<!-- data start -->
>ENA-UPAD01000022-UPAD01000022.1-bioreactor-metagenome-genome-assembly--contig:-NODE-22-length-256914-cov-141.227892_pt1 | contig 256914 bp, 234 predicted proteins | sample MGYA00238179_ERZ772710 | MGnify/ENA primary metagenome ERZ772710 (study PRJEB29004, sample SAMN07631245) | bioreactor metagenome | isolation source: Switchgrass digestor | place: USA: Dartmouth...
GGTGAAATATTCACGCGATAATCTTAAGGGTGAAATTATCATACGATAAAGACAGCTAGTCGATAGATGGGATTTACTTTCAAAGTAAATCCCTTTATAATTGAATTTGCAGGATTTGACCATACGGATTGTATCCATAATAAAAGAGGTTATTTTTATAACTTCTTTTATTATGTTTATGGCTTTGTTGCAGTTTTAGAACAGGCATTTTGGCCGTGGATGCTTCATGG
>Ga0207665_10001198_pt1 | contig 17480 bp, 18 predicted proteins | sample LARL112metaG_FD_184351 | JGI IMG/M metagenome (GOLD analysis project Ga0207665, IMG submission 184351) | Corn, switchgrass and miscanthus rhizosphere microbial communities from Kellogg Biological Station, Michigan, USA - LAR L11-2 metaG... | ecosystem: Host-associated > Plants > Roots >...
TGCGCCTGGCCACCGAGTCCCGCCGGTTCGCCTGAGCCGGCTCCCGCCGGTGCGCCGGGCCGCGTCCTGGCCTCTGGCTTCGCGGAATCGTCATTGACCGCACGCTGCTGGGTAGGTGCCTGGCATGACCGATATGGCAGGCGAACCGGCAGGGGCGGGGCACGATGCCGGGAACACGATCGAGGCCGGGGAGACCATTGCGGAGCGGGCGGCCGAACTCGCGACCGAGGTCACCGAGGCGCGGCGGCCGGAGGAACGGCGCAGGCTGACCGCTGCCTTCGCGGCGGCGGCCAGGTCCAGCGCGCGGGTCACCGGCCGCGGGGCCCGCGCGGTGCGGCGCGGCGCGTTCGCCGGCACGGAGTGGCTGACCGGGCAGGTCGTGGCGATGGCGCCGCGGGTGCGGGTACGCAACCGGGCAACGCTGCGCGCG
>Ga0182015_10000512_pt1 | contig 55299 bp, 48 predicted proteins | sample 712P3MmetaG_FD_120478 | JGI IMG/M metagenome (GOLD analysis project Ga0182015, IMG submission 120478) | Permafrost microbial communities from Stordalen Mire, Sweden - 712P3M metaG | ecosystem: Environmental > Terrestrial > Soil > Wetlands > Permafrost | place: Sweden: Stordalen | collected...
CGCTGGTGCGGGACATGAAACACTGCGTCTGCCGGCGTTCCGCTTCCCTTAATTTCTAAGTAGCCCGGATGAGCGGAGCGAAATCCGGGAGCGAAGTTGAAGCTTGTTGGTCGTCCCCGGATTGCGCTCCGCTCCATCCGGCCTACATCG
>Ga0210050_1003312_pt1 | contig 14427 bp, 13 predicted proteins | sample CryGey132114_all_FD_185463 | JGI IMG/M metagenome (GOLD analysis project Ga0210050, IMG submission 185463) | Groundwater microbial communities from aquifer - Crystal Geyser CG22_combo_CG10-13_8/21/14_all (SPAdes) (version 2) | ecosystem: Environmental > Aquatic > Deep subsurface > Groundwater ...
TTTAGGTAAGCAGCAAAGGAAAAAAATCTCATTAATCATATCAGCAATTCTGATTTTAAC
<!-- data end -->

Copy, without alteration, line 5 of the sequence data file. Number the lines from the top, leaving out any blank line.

>Ga0182015_10000512_pt1 | contig 55299 bp, 48 predicted proteins | sample 712P3MmetaG_FD_120478 | JGI IMG/M metagenome (GOLD analysis project Ga0182015, IMG submission 120478) | Permafrost microbial communities from Stordalen Mire, Sweden - 712P3M metaG | ecosystem: Environmental > Terrestrial > Soil > Wetlands > Permafrost | place: Sweden: Stordalen | collected...